It’s also possible your employer has contracted with a third-party to manage human resources. In that case, you may need to make a phone call or fill out an online request form.
If you need to provide documentation to prove your hardship meets the IRS’s requirements, your plan administrator should let you know.
Not all employers allow hardship withdrawals from 401(k) accounts they manage. The IRS allows hardship withdrawals but it doesn’t require companies to allow them.
If your company won’t allow a withdrawal, you may want to appeal to your supervisor requesting a policy change or else continue looking for other solutions to your immediate problem.
401(k) Hardship Withdrawals: Pros & Cons
Like any important financial decision, you should take a few minutes to think about the pros and cons of making a 401(k) hardship withdrawal.
Advantages of a Hardship Withdrawal
The advantage of making a hardship withdrawal is clear and simple: You can access your own money in case of a qualifying emergency.
This can prevent the hardship from getting worse, and it can keep you from seeking solutions like loans or credit cards which often come with high interest rates.
Also, unlike a 401k loan, hardship withdrawals do not have to be repaid into your 401(k) account, so you won’t be adding another monthly loan payment to your budget.
Drawbacks of Hardship Withdrawal
Even when you have a great reason to withdraw money from your 401(k) before retiring, the fact remains that you are taking a distribution from your retirement account for purposes other than retirement.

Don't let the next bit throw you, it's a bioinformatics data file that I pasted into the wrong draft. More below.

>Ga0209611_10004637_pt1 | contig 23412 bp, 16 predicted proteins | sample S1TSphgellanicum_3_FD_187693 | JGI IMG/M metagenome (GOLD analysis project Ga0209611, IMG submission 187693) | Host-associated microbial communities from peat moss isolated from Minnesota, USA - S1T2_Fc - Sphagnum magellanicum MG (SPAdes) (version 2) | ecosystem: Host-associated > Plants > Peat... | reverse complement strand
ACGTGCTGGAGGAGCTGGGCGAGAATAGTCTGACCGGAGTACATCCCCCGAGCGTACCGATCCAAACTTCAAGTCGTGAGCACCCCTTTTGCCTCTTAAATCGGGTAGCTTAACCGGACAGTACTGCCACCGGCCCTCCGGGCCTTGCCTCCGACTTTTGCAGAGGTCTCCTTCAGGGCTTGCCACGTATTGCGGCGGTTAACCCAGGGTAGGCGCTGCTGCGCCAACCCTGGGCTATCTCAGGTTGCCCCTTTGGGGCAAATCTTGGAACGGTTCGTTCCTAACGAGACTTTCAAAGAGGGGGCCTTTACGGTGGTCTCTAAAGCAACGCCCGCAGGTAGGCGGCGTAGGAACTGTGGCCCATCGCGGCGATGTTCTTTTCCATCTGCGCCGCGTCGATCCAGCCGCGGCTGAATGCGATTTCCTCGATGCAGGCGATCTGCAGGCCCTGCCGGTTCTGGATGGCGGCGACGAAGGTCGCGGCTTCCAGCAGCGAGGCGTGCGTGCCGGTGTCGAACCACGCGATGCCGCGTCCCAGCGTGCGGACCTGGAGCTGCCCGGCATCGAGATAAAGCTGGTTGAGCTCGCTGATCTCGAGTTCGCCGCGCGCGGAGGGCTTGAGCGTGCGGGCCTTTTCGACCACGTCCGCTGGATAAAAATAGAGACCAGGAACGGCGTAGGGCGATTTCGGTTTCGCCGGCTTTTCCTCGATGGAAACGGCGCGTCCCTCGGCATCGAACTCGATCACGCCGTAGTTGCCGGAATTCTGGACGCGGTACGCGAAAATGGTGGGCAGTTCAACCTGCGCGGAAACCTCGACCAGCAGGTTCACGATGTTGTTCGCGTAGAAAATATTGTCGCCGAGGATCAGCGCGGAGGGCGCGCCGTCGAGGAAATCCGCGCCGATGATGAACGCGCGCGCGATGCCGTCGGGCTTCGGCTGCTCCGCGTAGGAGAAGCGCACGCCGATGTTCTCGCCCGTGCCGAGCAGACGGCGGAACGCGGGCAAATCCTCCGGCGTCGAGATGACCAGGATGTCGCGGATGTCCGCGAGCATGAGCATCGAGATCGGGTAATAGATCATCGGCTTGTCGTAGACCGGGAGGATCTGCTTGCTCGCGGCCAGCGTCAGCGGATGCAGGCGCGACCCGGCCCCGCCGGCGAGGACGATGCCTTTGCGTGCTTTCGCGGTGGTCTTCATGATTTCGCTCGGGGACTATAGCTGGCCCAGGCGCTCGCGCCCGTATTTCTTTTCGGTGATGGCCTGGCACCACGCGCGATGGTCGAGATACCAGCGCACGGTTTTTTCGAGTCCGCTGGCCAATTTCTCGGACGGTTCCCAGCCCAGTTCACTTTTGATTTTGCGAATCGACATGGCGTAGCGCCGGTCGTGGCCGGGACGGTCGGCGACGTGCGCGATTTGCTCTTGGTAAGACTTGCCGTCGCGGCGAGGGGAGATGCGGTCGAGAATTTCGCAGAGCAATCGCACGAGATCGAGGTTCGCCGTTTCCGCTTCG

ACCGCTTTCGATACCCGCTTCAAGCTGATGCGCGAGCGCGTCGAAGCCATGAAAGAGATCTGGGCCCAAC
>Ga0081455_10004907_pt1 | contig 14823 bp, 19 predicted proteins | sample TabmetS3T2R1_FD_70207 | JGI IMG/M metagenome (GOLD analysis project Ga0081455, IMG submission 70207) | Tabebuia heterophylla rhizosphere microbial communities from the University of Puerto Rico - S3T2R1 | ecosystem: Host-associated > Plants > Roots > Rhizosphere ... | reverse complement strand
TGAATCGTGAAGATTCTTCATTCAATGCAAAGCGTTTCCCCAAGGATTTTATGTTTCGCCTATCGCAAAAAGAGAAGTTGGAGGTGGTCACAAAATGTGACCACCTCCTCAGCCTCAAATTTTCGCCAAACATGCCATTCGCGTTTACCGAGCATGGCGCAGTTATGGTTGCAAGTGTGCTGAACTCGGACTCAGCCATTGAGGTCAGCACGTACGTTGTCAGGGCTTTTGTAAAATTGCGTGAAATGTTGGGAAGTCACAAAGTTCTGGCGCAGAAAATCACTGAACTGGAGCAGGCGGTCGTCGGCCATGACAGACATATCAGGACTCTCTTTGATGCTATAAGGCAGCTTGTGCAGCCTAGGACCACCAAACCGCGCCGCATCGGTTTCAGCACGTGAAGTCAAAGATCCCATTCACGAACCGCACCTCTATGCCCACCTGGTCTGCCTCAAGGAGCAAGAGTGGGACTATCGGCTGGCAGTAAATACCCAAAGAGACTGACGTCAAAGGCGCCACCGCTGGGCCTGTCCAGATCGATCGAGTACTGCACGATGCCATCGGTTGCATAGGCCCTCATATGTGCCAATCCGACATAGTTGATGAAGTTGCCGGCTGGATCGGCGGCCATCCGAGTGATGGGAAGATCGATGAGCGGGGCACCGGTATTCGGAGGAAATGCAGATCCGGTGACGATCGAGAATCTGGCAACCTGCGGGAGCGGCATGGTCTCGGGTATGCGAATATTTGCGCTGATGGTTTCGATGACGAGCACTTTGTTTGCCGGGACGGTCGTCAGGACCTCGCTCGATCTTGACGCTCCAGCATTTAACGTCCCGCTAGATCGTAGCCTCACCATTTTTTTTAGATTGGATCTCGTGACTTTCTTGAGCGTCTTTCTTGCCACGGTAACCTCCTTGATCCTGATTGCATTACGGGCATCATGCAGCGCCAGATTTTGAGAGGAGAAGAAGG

By taking money out of your account now you’re preventing that money from growing into the future, which is one of the main reasons to have a 401(k) account.
And hardship withdrawals are not free. Treated as a distribution, the hardship withdrawal is subject to income tax and the 10% early withdrawal penalty if you are not at least age 59 1/2.
Is a 401(k) Hardship Withdrawal Right for You?
Will the short-term benefits of taking money from your retirement account outweigh the long-term consequences?
Only you can answer that. As a general rule, tapping into retirement savings should be avoided whenever possible.
But hardship withdrawals exist for a reason. If you’ve determined the withdrawal makes sense for your situation, you can proceed as you see fit.
Scenarios When Withdrawing Makes More Sense
Only you can know your precise situation, but here are some scenarios in which a hardship withdrawal may make more sense:
- If you expect a sizeable tax refund and can therefore more easily absorb the taxes you’d be assessed on the withdrawn money.
- If your monthly budget simply won’t allow the addition of another loan payment from either a 401(k) loan or a commercial loan from your bank or credit union.
- If the money you’re saving in your 401(k) plan represents a less significant portion of your retirement plan. If, for example, most of your retirement savings is in other investments you can’t access.
- If you’re 59-½ years old or older since you can avoid the 10 percent distribution penalty.
- If you’re permanently disabled and can withdraw money penalty-free (though not tax-free).
Scenarios When Withdrawing Makes Less Sense
Again, your situation is unique and you should treat it that way, but here are some times when hardship withdrawals may make less sense or be ill-advised:
- If you are filing for bankruptcy: You should leave your 401(k) money alone since your 401(k) account could shield those assets from seizure. Your bankruptcy attorney should advise you about these specifics.
- If you have not saved or planned for retirement in any way other than your 401(k) account.
- If you already expect to owe taxes next year and are not sure how you’ll pay them.
- If you are younger than 59-½ years old and would lose an additional 10 percent of the withdrawal in penalties.
Weigh your options carefully and look at your individual needs, both current and future, as you make this decision.